Firefly Aerospace has been in the works for a couple of years now. It launched an unsuccessful rocket in 2021 followed by a more effective launch last year. Now, the company is branching out, thanks to a new NASA contract.
Rather than just orbital insertions, the company has been contracted to drop a lunar lander or two on the far side of the Moon’s surface. The newly awarded NASA contract is worth a little over R2 billion (roughly $112 million) and called for the delivery of “…two agency payloads, as well as communication and data relay satellite for lunar orbit”.
Another season for Firefly
The space company will have to deliver around 500kg of hardware to the far side of the Moon, “…one of the best locations in the solar system for making radio observations shielded from the noise generated by our home planet”. Included in this is the Lunar Surface Electromagnetics Experiment-Night pathfinder, a device that will peer into the so-called ‘Dark Ages’ of the universe.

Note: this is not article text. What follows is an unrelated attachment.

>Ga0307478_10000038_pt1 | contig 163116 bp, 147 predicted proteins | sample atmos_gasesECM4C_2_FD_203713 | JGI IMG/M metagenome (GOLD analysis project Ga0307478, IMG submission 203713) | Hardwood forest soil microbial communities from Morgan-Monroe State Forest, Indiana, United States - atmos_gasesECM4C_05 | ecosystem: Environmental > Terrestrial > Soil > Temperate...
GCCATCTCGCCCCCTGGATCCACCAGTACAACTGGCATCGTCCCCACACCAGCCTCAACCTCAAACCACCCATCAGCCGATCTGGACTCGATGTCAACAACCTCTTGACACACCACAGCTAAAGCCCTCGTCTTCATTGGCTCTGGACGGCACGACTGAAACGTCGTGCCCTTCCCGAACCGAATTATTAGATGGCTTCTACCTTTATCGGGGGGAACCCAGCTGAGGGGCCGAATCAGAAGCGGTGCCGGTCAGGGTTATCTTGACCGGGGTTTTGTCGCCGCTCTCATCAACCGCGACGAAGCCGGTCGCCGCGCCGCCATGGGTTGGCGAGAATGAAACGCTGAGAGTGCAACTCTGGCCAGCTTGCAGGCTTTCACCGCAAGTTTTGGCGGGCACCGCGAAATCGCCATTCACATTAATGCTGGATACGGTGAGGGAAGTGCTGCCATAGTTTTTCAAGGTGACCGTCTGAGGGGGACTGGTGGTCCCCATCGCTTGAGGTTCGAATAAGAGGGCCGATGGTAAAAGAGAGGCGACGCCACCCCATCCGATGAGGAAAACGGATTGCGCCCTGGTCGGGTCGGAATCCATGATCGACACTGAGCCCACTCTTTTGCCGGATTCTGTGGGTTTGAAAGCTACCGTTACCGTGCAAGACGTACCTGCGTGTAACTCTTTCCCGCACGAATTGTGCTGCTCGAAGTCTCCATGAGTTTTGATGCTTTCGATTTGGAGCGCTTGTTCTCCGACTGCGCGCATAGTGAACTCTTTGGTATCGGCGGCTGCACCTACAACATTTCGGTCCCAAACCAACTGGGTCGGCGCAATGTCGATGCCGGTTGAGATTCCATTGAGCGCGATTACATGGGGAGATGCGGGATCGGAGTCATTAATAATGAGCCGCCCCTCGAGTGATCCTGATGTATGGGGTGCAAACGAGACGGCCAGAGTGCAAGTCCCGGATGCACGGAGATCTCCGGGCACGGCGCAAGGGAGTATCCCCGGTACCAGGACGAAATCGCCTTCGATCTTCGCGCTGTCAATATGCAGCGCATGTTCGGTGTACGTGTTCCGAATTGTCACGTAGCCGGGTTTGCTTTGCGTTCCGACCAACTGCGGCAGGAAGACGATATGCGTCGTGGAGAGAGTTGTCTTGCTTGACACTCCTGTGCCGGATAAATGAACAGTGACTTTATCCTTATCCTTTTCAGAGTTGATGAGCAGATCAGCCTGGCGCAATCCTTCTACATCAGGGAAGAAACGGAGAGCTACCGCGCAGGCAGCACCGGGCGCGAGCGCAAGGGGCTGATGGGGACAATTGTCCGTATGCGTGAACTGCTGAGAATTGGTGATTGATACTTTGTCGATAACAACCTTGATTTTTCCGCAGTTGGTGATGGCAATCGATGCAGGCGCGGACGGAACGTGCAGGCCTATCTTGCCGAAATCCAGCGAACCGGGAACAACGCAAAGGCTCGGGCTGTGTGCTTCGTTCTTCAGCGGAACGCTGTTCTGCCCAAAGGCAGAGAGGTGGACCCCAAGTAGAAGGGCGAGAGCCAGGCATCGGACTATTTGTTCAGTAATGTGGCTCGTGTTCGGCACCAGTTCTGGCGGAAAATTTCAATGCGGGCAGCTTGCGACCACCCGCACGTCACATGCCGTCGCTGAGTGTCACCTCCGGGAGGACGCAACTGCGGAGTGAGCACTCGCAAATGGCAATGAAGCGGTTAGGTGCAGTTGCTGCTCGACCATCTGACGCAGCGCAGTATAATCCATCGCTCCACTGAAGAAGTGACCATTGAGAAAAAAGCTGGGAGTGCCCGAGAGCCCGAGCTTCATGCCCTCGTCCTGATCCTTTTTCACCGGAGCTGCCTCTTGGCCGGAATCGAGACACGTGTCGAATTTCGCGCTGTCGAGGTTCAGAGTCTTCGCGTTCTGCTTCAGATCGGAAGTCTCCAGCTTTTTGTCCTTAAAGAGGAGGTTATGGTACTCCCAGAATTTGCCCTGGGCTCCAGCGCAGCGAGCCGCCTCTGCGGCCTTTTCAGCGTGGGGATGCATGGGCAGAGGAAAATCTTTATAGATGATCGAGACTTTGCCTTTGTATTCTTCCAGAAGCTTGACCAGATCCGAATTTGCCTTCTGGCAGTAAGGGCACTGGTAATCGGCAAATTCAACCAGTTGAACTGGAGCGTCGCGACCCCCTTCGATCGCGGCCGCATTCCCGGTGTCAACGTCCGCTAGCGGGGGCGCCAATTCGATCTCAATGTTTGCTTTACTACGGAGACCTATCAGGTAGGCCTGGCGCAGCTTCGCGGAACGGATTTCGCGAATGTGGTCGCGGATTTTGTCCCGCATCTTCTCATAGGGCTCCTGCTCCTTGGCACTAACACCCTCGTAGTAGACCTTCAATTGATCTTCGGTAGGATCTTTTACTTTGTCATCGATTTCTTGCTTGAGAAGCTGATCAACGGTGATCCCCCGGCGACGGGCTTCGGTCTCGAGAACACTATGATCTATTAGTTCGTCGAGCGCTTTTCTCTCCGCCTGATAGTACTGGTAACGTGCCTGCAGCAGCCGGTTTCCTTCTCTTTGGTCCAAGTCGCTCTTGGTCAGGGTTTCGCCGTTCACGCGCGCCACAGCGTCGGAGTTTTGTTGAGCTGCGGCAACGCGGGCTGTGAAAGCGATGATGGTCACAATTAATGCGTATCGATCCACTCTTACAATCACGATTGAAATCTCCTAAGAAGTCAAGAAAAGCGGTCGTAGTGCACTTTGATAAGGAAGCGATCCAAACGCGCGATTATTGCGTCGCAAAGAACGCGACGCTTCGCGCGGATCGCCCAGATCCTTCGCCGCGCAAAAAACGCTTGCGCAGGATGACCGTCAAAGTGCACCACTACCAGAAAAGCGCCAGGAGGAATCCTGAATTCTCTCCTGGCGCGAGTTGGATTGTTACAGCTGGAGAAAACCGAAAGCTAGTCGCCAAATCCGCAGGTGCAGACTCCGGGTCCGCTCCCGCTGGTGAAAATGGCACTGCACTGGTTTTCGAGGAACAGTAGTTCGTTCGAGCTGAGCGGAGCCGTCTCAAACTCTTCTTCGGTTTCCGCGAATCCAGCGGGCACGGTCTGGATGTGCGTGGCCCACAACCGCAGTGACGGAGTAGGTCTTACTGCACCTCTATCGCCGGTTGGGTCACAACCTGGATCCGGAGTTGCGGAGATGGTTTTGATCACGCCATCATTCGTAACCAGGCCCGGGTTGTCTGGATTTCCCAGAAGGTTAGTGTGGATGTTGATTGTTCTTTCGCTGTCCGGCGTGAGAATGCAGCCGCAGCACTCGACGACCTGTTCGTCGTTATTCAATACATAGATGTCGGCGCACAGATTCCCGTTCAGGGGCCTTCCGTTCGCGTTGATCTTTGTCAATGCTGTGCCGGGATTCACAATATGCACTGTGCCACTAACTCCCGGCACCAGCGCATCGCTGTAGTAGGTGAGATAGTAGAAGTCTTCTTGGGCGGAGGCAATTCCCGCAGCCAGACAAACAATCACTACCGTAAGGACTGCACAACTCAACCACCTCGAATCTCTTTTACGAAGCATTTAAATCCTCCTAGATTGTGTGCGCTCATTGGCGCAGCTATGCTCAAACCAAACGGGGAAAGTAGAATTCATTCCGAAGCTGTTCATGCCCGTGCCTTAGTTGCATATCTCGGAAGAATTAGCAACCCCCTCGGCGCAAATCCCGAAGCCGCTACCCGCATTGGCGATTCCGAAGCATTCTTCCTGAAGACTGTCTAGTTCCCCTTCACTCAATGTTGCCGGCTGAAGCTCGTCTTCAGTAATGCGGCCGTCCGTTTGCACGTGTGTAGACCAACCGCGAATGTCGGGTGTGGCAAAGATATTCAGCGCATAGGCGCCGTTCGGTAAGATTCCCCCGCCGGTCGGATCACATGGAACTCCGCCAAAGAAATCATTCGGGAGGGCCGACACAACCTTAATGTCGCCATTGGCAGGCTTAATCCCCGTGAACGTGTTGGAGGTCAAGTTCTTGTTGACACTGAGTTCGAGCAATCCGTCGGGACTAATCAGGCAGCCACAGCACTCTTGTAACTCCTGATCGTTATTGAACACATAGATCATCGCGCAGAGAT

Also headed to space on a Firefly rocket/lander are the Lunar Pathfinder and a device called a User Terminal. The Lunar Pathfinder isn’t bound for the lunar surface. It’s a lunar orbital communications and data relay satellite that will facilitate communications on future lunar missions. The European Space Agency (ESA) are working on the Lunar Pathfinder along with NASA. The User Terminal uses a new S-Band Proximity-1 space communication protocol (we don’t know what that is either) to allow the ground and orbital hardware to communicate with each other. Firefly’s job is to get them all there.
Nicola Fox, associate administrator at the Science Mission Directorate at NASA, said, “NASA continues to look at ways to learn more about our universe. Going to the lunar far side will help scientists understand some of the fundamental physics processes that occurred during the early evolution of the universe.”